In the late 1940s, the minor league Milwaukee Brewers are foundering yet again and manager Arthur Murphy is desperate. When he sees 17-year-old Mickey Tussler throwing apples into a barrel, he knows he has found the next pitching phenom. But not everyone is so hopeful. Mickey’s autism - a disorder still not truly understood even today - has alienated the boy from the world, and he is berated by other players and fans. Mickey faces immense trials in the harsh and competitive world of baseball while coping with the challenges inherent to his disorder.
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It’s 1949 and 18-year-old pitching phenom Mickey Tussler is back with the rejuvenated minor league Brewers in the sequel to The Legend of Mickey Tussler (the basis for the television movie A Mile in His Shoes). Despite Mickey’s proclamation that he will never play baseball again after last season’s violent conclusion, his manager - and now surrogate father - Arthur Murphy cajoles the emotionally fragile, socially awkward boy with autism into giving it another shot.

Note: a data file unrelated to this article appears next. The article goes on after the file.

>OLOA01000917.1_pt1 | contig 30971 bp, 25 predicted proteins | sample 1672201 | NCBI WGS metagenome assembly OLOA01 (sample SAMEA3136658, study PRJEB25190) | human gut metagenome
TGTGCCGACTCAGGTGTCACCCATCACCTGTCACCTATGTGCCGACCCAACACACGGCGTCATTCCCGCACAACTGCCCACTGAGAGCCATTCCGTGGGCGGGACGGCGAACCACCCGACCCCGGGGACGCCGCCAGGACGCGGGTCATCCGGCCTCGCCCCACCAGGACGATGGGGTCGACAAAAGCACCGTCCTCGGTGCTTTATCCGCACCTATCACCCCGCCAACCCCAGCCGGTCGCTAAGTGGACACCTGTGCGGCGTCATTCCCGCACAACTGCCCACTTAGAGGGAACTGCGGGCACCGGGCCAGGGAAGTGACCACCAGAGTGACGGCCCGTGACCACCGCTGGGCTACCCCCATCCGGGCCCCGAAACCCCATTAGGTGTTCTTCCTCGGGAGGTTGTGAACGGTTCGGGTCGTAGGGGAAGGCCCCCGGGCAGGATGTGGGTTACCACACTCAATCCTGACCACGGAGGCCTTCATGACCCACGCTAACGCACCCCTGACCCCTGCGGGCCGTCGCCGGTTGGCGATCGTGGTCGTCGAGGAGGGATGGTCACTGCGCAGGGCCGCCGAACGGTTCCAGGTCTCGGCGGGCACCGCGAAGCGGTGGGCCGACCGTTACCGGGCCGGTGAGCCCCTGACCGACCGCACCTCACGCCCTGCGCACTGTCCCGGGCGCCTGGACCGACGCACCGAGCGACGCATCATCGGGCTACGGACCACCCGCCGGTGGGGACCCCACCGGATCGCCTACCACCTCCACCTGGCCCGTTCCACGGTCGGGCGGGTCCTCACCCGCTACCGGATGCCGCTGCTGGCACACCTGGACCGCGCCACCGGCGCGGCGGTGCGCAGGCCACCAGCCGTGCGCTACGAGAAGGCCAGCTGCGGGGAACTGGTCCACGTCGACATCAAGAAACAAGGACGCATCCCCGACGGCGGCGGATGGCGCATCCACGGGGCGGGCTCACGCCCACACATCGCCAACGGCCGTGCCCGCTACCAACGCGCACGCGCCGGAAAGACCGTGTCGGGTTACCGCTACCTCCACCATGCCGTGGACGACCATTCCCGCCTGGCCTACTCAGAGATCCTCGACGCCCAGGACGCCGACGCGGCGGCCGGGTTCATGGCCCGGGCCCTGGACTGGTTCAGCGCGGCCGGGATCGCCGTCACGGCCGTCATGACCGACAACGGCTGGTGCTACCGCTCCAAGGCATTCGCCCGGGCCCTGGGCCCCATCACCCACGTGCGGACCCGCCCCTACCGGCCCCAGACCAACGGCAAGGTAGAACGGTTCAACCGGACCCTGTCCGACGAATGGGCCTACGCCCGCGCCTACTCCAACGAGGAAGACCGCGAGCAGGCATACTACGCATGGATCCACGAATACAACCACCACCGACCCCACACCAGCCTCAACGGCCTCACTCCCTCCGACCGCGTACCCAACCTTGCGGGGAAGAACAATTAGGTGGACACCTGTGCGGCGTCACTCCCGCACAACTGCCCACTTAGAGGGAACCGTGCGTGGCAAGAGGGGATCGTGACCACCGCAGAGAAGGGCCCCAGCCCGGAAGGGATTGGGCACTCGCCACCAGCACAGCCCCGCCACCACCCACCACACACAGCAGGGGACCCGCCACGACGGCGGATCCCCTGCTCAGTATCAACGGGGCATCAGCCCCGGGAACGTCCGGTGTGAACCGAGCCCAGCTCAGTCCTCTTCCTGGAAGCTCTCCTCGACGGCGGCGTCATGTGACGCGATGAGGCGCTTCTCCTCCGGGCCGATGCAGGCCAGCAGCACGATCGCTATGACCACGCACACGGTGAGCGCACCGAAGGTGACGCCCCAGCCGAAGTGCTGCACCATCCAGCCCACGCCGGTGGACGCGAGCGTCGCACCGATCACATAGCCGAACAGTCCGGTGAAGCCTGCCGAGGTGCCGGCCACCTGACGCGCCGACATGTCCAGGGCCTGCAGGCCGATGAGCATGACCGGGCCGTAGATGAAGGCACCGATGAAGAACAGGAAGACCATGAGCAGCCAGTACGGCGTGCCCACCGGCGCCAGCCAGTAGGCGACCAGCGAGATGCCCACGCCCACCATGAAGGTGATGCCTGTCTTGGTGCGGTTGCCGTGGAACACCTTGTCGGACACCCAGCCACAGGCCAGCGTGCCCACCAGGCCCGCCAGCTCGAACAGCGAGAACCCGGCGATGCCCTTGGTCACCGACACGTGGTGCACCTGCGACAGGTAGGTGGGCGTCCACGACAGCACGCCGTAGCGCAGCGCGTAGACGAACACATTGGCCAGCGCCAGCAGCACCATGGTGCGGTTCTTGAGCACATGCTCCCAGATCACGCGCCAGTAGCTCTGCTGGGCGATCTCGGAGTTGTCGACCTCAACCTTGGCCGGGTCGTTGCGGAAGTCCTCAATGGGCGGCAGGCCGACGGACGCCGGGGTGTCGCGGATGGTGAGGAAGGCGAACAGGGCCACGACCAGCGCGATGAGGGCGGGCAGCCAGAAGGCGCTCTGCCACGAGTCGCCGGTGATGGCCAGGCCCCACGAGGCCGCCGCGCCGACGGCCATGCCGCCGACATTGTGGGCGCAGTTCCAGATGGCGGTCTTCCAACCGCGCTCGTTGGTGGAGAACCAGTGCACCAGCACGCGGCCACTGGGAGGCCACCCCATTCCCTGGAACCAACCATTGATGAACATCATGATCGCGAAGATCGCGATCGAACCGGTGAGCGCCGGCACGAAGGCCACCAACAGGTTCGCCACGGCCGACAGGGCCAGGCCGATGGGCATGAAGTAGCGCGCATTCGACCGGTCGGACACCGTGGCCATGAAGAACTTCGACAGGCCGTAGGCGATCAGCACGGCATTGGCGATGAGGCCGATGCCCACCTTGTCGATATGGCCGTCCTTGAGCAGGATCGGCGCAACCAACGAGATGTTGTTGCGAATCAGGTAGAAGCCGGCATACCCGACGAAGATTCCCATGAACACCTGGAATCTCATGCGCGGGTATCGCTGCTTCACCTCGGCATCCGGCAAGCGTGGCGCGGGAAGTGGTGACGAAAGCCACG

It's 1950 and Mickey Tussler - the now-famous pitching prodigy with autism and a golden arm - is back for another baseball season in this third installment of Frank Nappi's critically acclaimed Legend of Mickey Tussler series. Talk of Mickey's legendary exploits on the field has grown since his improbable debut two years prior, as have the fortunes of Murph and the rest of the lovable ragtag Brew Crew. Now Mickey, Murph, and Lester find themselves heading to Bean Town to play for the Boston Braves.